In 2010, while living in Montford, Aiyanna Sezak-Blatt received a phone call from her father, Moshe Blatt. He was in Thailand, on his way to California, but his travels were beside the point. He was ready to tell his life story — one of a Holocaust survivor who would later become a Harvard professor, before turning to the psychedelic intrigue of the 1970s. That sent him on an ongoing spiritual journey. He also fathered six children with five different women. It was a complex tale, and he needed someone to write it.
Sezak-Blatt, the fourth of Moshe’s offspring, knew the perfect person for the project: herself. In fact, throughout her time at Sarah Lawrence College in New York (where she earned a Bachelor of Arts in creative writing in 2007), Sezak-Blatt had been doing just that: writing her own life story, much of which revolved around her relationship to her estranged father.
What began as a monthlong session living with and interviewing her father inside her one-bedroom apartment led Sezak-Blatt, who was working for Xpress at the time, on a six-year odyssey of her own. “Recording with my father, I glimpse our destination; I see my elder before me, and I see wisdom and mystery in his eyes,” she writes in the book. “I have a sense that the journey will lead us somewhere beautiful, magical, yet the path curves ahead, and into the dense jungle we turn.” That adventure included writing, revising and seeking out a publisher. After a series of close calls with a few large publishing houses, along with three major rewrites, Sezak-Blatt connected with Logosophia, a small press based in Asheville. On Saturday, June 3, Malaprop’s Bookstore and Cafe will host the launch of Sezak-Blatt’s debut work of creative nonfiction, A Tangled Tree: My Father’s Path to Immortality.
Broken into three sections, the first part of the book examines aspects of Sezak-Blatt’s childhood. It also chronicles Moshe’s arrival in Asheville, where he begins to relay his many experiences. Within these early pages, Sezak-Blatt learns unknown details of her father’s life, while also revisiting periods of her own complicated past.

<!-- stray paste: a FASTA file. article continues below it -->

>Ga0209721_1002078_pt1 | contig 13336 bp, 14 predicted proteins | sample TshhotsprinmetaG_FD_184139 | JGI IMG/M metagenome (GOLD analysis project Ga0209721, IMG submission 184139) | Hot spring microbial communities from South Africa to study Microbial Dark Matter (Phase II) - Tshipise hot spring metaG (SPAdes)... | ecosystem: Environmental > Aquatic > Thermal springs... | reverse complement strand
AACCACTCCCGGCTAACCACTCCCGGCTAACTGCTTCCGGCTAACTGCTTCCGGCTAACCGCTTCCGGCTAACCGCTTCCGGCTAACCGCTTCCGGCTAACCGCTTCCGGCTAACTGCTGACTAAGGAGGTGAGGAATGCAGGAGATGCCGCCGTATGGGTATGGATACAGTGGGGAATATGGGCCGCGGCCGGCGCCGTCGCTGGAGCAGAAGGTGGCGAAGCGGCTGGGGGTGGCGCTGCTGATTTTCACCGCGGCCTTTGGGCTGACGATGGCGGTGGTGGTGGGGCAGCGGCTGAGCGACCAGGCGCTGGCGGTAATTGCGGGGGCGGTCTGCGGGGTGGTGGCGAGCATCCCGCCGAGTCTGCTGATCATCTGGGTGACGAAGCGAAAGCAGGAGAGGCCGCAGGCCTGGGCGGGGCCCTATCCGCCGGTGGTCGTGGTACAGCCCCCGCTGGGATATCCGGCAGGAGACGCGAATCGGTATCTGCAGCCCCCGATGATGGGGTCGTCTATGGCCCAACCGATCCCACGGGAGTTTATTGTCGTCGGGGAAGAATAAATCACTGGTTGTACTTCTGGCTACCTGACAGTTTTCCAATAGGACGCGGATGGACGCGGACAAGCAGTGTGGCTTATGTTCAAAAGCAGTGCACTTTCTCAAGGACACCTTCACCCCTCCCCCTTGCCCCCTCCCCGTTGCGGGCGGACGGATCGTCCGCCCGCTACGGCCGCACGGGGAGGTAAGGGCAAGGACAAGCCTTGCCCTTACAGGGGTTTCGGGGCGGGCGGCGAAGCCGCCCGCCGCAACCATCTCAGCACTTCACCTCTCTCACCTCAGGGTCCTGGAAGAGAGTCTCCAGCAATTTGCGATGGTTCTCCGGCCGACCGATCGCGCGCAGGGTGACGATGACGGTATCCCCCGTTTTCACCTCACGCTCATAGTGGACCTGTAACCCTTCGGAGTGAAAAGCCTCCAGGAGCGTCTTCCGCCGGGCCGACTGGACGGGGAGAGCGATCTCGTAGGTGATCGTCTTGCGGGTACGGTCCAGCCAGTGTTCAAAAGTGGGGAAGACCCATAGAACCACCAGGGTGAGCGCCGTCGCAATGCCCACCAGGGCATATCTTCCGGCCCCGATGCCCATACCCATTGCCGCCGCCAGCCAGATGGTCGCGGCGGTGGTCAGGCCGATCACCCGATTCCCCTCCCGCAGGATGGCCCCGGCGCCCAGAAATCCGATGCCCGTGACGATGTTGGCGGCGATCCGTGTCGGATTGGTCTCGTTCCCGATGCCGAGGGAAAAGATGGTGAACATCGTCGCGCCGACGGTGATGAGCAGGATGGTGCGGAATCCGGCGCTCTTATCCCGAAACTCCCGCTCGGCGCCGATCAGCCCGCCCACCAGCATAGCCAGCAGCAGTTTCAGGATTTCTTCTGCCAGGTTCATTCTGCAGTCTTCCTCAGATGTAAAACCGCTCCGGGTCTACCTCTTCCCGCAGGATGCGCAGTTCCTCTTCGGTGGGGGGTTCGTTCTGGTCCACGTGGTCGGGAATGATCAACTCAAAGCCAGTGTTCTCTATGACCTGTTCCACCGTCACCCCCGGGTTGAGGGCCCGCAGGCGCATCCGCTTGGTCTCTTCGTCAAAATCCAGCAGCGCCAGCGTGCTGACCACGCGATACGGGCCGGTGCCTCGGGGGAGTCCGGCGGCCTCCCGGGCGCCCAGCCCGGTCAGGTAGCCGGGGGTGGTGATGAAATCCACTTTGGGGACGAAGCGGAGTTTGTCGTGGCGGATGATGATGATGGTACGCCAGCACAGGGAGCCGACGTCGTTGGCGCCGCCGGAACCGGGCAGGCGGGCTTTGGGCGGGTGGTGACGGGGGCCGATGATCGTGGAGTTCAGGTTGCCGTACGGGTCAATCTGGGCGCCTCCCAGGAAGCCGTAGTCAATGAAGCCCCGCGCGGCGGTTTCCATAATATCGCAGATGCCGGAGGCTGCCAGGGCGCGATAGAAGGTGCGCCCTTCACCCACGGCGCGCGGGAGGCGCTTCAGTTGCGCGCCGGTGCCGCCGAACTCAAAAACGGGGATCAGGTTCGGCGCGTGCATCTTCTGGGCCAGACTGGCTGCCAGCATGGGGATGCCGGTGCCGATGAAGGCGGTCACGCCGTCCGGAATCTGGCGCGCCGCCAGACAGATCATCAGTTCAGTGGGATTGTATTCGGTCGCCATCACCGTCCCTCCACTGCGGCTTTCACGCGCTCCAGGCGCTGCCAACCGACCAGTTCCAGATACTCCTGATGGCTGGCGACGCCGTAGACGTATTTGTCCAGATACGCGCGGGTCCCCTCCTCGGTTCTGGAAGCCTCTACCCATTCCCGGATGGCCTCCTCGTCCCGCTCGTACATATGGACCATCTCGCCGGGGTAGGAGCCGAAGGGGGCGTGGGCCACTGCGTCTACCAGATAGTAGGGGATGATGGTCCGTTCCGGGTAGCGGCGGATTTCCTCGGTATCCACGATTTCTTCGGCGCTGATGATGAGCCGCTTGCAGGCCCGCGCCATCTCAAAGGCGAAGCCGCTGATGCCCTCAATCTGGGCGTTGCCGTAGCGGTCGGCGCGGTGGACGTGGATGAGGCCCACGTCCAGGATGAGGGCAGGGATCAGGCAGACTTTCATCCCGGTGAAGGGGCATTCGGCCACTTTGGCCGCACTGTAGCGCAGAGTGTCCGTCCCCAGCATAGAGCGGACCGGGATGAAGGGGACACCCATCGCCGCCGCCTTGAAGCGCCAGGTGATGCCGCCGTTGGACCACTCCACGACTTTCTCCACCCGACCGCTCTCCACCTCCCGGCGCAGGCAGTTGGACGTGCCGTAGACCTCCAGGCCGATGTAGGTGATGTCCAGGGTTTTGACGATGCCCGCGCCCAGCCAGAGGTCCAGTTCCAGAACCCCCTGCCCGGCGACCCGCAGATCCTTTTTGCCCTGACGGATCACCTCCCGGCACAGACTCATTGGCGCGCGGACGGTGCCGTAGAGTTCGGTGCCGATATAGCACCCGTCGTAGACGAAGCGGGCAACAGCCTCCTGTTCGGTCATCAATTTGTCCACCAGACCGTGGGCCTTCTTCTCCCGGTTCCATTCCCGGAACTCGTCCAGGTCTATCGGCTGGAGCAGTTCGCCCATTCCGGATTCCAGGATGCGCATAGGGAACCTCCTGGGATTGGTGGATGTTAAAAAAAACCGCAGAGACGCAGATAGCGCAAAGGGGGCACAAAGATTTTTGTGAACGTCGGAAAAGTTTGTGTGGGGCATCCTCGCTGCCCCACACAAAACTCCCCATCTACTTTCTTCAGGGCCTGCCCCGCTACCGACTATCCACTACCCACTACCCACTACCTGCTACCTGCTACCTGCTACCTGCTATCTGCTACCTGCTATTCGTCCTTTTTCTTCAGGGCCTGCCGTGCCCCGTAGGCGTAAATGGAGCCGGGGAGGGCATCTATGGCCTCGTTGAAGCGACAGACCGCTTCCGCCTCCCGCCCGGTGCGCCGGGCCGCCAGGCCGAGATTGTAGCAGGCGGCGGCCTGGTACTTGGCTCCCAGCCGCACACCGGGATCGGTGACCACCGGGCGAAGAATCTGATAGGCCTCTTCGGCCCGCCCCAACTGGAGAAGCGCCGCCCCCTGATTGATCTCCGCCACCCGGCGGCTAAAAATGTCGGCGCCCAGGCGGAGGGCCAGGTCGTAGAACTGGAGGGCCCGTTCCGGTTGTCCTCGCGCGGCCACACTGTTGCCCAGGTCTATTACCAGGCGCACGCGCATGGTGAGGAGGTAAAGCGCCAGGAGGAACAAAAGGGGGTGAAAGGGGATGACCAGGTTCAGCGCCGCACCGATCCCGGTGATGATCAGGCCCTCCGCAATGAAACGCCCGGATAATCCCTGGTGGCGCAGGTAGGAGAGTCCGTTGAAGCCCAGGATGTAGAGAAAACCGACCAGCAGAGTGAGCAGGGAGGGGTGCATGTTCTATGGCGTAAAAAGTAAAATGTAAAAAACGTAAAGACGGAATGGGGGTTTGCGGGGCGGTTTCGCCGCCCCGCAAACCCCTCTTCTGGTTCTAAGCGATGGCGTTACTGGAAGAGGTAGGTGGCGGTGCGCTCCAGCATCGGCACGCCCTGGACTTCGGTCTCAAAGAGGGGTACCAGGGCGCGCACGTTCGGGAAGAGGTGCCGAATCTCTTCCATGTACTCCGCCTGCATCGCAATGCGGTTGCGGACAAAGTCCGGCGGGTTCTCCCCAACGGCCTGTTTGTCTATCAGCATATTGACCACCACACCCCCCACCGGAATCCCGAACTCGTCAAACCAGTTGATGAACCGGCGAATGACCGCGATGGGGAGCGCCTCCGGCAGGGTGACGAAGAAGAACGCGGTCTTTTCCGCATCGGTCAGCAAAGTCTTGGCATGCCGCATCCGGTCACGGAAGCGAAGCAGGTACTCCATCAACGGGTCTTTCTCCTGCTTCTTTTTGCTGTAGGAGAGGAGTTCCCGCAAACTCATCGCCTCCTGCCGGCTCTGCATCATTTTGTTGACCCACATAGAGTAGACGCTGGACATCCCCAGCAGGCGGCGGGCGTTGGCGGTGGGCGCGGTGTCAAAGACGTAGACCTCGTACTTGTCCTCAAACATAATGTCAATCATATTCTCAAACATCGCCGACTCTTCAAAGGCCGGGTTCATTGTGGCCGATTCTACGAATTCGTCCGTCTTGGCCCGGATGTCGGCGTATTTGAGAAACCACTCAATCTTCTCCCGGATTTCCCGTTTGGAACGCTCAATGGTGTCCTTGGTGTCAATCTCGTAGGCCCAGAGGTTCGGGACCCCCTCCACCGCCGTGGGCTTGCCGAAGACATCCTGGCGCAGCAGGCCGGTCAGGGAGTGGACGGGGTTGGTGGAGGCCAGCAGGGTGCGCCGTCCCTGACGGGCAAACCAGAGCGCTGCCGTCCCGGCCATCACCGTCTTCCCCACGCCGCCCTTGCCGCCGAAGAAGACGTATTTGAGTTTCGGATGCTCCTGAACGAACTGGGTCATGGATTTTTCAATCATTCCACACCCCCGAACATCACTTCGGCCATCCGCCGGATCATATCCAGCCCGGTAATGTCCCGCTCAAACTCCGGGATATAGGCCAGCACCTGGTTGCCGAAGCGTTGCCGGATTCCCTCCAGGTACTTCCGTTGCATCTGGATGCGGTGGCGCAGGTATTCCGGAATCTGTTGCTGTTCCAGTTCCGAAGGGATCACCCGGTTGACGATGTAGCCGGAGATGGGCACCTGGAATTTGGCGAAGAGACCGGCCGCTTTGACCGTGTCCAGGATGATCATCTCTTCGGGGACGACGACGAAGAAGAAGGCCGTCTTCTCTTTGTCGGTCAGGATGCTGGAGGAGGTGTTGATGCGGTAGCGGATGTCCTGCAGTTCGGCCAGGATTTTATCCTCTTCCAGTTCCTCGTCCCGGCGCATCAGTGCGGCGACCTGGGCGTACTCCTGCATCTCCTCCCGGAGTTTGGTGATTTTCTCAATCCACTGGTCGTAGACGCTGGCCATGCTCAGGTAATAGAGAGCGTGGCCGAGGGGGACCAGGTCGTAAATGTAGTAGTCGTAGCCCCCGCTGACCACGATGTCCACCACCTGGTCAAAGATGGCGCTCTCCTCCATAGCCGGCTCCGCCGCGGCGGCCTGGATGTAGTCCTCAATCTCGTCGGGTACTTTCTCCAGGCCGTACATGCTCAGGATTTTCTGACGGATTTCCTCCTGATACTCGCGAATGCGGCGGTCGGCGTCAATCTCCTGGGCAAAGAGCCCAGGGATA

“Prior to [his visit], we had nearly 12 years of distance,” she says. Their reunion was fraught with periods of tension, as well as moments of greater understanding.
“He’s passionate and prone to anger and tears, and that passion makes him a really dynamic character and human,” she says. “He’s not just telling the story with a straight, stern face. He’s really recalling his emotional world. He was a powerful person to interview, separate from me being his daughter.”
Sezak-Blatt spends the second section of A Tangled Tree reimagining her father’s escape, with his parents, from Poland during World War II. The chapters are based on Moshe’s retelling of events, as well as Sezak-Blatt’s own research and creative interpretation. She notes that much of this section’s background predates the project. In the winter of 2006, Sezak-Blatt traveled to Eastern Europe in order to retrace her family origins, with the intention of one day capturing the story in print. “I went to visit the trail of Jewish history,” she says. “From Auschwitz to Krakow, where my grandfather was born.” All of this preparation, she notes, helped inform her writing.
The book’s final part examines the fallout between father and daughter after Moshe reviewed an early draft of A Tangled Tree. “In that moment, he was reliving his whole life story and facing judgments that I had not told him before, and opinions of him expressed by my siblings that he had never heard,” Sezak-Blatt explains. She notes that her father felt betrayed; he also accused Sezak-Blatt of stealing his story and turning it into something that it was not.
His reaction created reservations about the project’s future. Over time, however, Sezak-Blatt says she realized that there was no way to divorce herself and her opinions from her father’s life story. “This book, I think to myself, will have to tell two truths,” she writes. “No matter how much they differ, they will have to stand, contradictory, and side by side. I turn, empty-handed, and reluctantly make my way back home.”
She notes that she and her father have since restored their relationship. And it’s this reconciliation, she says, that captures the true message of her book. “It’s about accepting people, even if we don’t understand them,” she says. “Even if they’re too complicated to ever really comprehend.”
The unknowable, Sezak-Blatt continues, is another key component of A Tangled Tree. “I thought [after writing the book] I was going to understand my father,” she says. “That was the quest. … I naively thought I’d come away with answers. But in some ways, I’m relieved that I didn’t. There are no easy answers to how we become who we are.”
WHAT: Book launch for A Tangled Tree: My Father’s Path to Immortality
WHERE: Malaprop’s Bookstore/Cafe, 55 Haywood St. avl.mx/3qp
WHEN: Saturday, June 3, at 7 p.m. Free
Additional readings will take place at 5 p.m. Sunday, June 11th at Congregation Beth Israel, 229 Murdock Ave;
Sunday, June 25th at Firestorm Books, 610 Haywood Road at 6pm. Free